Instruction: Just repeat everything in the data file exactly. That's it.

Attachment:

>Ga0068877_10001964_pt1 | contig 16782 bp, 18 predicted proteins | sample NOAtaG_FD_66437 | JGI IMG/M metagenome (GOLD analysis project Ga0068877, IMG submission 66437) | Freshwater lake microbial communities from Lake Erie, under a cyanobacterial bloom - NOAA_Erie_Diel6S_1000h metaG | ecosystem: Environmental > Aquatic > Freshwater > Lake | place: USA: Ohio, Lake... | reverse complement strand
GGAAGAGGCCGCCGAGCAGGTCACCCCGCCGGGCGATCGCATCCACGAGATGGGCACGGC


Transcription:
>Ga0068877_10001964_pt1 | contig 16782 bp, 18 predicted proteins | sample NOAtaG_FD_66437 | JGI IMG/M metagenome (GOLD analysis project Ga0068877, IMG submission 66437) | Freshwater lake microbial communities from Lake Erie, under a cyanobacterial bloom - NOAA_Erie_Diel6S_1000h metaG | ecosystem: Environmental > Aquatic > Freshwater > Lake | place: USA: Ohio, Lake... | reverse complement strand
GGAAGAGGCCGCCGAGCAGGTCACCCCGCCGGGCGATCGCATCCACGAGATGGGCACGGC